To render a list of the tasks, the Repeater control is used. You can bind it to a collection of objects and it will repeat the content inside the repeater for each object in the collection. The data binding on the collection works in both ways, so if you add or remove any item from the collection, the page will be updated immediately:

<dot:Repeater DataSource="{value: Tasks}">

  <p class-completed="{value: CompletedDate != null}">
    {{value: Text}}
  </p>

</dot:Repeater>

To print the text directly in the page, you can use the value binding with double curly braces: {{value: Text}}.

You can also see the class-completed attribute, which is bound to the CompletedDate != null expression. The class-completed attribute with data binding tells DotVVM to add the completed CSS class to the element when the expression is true. Otherwise, the CSS class will not be added to the element. And, of course, any time when the value of the expression changes, the CSS class of the element gets updated immediately.

You could achieve the same behavior by using the following syntax:

class="{value: CompletedDate != null ? "completed" : ""}"

However, this kind of expressions is difficult to read, especially when you need to combine multiple CSS classes with different conditions.

You can now add the following CSS rule:

.completed {
  text-decoration: line-through;
}

To allow the tasks to be completed, let’s add the following function in the viewmodel:

public void CompleteTask(TaskData task)
{
  task.CompletedDate = DateTime.Now;
}

You can see that the CompleteTask method specifies one parameter. You can declare any number of parameters in the ViewModel commands.

Now let’s add the following button inside the Repeater:

<dot:LinkButton Text="Completed" 
                Click="{command: _root.CompleteTask(_this)}"
                Visible="{value: CompletedDate == null}"/> 

Because all bindings inside the Repeater control are evaluated in context of the specific Repeater item -- which is the TaskData object -- you need to use _root.CompleteTask to access the CompleteTask method. Remember that I have declared the method in the DefaultViewModel class, not in the TaskData class. The _root variable accesses the ViewModel of the page itself.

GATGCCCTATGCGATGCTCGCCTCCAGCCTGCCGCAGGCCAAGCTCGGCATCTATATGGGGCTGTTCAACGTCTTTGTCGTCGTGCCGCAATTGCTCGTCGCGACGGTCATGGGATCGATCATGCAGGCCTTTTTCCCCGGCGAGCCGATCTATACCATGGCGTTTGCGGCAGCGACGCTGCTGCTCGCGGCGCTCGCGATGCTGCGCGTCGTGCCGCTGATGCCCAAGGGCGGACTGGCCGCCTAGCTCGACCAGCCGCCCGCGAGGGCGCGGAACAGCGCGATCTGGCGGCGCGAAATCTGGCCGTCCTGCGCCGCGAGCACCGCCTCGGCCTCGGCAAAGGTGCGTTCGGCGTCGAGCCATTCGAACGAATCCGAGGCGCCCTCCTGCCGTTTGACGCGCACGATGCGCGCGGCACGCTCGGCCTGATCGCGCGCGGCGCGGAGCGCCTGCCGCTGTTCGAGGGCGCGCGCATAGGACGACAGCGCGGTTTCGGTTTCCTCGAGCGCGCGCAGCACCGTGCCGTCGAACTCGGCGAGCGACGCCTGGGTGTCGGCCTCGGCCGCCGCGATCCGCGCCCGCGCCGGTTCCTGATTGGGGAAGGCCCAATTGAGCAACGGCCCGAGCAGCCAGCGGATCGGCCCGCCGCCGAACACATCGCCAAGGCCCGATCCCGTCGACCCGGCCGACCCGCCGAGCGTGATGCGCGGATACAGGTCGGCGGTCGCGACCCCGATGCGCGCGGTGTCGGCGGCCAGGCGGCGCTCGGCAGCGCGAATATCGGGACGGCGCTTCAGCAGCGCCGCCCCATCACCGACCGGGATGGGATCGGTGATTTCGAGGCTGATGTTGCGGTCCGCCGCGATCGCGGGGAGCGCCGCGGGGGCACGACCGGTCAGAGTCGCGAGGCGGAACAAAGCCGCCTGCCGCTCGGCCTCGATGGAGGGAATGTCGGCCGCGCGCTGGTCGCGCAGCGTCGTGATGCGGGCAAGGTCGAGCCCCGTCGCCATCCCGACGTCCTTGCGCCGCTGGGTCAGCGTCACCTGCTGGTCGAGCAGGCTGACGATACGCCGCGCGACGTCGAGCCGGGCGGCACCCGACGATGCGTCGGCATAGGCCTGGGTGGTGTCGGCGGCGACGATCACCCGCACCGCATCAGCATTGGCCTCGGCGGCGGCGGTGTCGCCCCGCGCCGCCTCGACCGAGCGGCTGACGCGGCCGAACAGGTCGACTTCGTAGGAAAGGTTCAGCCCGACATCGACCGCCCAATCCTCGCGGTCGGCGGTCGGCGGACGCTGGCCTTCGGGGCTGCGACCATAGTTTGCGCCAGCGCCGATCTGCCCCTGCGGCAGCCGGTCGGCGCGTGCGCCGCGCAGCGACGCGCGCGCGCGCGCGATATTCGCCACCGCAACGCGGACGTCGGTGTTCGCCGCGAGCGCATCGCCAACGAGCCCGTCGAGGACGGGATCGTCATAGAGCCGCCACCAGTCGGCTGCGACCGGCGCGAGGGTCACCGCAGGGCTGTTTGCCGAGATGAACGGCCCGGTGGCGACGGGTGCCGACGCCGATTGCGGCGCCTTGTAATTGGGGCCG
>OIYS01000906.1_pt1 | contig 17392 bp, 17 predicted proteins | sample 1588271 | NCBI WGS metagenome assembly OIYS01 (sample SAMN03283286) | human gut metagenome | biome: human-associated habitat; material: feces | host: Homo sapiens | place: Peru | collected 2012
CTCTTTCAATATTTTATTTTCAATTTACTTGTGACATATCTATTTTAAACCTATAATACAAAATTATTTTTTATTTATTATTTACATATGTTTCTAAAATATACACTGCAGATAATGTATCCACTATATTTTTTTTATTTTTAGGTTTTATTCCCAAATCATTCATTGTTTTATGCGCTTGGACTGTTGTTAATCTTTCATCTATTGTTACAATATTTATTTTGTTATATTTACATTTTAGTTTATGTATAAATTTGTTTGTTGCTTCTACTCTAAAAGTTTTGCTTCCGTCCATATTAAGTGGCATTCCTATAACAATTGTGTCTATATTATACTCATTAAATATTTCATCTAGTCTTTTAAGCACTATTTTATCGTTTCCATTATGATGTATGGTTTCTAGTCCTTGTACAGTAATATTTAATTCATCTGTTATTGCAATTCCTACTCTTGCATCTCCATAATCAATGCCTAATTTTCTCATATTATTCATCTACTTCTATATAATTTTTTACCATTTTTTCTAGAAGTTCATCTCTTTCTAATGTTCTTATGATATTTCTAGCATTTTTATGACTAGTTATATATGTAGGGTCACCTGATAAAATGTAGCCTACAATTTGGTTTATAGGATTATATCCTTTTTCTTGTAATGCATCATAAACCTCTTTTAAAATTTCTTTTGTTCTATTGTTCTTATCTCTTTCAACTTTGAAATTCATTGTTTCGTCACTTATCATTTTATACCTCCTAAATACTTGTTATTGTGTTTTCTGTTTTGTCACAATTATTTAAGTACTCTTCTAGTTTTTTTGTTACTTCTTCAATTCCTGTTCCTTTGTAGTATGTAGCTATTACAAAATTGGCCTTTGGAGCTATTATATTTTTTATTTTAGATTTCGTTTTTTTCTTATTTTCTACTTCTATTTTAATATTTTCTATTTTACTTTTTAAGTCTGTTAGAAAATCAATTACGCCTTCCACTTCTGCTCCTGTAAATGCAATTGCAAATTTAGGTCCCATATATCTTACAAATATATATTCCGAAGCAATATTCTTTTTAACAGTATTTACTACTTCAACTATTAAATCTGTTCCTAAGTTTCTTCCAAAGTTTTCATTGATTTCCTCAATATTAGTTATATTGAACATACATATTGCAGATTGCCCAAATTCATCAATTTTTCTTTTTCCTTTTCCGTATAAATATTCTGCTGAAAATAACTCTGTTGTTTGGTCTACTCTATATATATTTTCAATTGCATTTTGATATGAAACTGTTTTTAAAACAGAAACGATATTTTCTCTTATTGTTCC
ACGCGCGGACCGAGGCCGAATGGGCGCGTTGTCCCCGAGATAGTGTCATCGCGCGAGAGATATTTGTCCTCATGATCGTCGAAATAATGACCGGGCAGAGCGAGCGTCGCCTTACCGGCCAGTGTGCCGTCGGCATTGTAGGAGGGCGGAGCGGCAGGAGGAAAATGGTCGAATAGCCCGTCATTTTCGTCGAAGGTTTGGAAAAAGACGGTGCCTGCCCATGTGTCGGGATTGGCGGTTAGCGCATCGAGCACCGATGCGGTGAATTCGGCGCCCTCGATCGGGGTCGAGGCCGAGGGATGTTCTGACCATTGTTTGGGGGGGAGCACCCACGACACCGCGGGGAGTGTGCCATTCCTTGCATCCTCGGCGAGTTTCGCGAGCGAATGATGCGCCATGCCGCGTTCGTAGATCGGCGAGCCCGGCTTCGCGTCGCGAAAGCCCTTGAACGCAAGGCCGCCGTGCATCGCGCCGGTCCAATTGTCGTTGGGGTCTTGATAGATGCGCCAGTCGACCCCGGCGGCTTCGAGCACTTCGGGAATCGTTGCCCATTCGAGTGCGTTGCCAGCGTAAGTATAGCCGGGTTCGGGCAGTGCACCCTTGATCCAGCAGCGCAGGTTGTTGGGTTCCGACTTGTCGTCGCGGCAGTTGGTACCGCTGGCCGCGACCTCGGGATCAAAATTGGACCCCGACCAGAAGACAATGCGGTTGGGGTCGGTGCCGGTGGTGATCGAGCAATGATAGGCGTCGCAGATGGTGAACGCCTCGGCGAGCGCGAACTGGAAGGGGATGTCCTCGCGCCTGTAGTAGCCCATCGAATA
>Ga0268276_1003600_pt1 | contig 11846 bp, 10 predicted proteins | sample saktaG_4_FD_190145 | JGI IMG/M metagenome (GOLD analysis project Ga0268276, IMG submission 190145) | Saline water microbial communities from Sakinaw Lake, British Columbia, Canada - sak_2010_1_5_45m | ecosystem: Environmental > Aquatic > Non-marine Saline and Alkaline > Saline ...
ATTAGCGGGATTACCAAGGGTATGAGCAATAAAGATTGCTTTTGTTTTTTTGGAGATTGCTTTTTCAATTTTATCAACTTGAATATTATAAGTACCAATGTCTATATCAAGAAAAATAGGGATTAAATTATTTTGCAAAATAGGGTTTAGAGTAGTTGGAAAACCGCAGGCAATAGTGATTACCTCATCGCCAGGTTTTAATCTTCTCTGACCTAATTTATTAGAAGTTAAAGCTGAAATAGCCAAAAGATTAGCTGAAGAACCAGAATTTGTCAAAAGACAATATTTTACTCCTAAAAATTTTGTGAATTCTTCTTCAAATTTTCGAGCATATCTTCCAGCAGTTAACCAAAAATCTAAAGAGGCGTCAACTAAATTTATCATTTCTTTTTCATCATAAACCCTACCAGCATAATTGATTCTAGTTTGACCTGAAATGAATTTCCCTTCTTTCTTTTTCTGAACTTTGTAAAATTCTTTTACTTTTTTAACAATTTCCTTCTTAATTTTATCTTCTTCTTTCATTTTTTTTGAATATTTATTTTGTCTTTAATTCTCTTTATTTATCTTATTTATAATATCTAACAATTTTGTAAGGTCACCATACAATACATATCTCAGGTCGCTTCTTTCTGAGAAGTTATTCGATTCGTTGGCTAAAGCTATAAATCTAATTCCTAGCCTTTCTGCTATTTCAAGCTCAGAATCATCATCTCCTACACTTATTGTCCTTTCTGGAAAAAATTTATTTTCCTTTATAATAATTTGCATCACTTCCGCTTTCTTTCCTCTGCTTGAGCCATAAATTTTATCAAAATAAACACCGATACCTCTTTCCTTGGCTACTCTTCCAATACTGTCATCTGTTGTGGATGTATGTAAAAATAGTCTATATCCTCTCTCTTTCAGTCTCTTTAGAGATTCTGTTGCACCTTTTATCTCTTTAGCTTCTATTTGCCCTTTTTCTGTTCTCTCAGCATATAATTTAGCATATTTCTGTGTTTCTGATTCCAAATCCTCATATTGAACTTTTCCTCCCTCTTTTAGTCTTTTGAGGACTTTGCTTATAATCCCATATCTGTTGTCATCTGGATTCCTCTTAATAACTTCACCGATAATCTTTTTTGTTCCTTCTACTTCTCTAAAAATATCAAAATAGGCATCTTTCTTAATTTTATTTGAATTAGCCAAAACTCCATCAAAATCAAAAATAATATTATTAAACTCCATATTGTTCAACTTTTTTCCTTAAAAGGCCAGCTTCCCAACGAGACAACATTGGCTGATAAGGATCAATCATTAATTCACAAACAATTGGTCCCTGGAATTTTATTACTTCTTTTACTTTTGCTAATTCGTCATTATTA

Note that I am passing _this as an argument in this method. The _this identifier represents the current binding context, which is the current Repeater item. In complex hierarchies of controls, you may also need the _parent variable, which accesses the parent "binding context."

We have also set the Visible property to a binding to make the button appear only for incomplete tasks. If Visible evaluates to false, DotVVM will hide the element by setting the display CSS property.

To display the CompletedDate, I can use the Literal control and specify the date format. DotVVM uses the same format string syntax as you know from .NET:

<dot:Literal Text="{value: CompletedDate}" FormatString="yyyy/MM/dd" />

You can download and try the full sample from the DotVVM GitHub page.

Wrapping Up
DotVVM comes with many built-in controls and a number of features. You can use basic form controls like CheckBox, ComboBox or RadioButton. There are also advanced controls like GridView or FileUpload included, along with the SpaContentPlaceHolder control, which will turn your Web application into a Single-Page App. You can use .NET validation attributes, RESX localization and action filters.

DotVVM supports both .NET Framework and .NET Core, and can be used in existing ASP.NET projects together with ASP.NET MVC or Web API.

And, finally, there are many features to come into DotVVM in the following months. One of the most requested scenarios is the integration with REST APIs. It will allow you to load parts of the ViewModel (for example, data in the GridView control) using the REST API and also make REST API calls instead of invoking methods on the ViewModel.

If you are interested in this way of building Web apps and have any thoughts, suggestions or questions, you can meet the DotVVM team on the Gitter chat.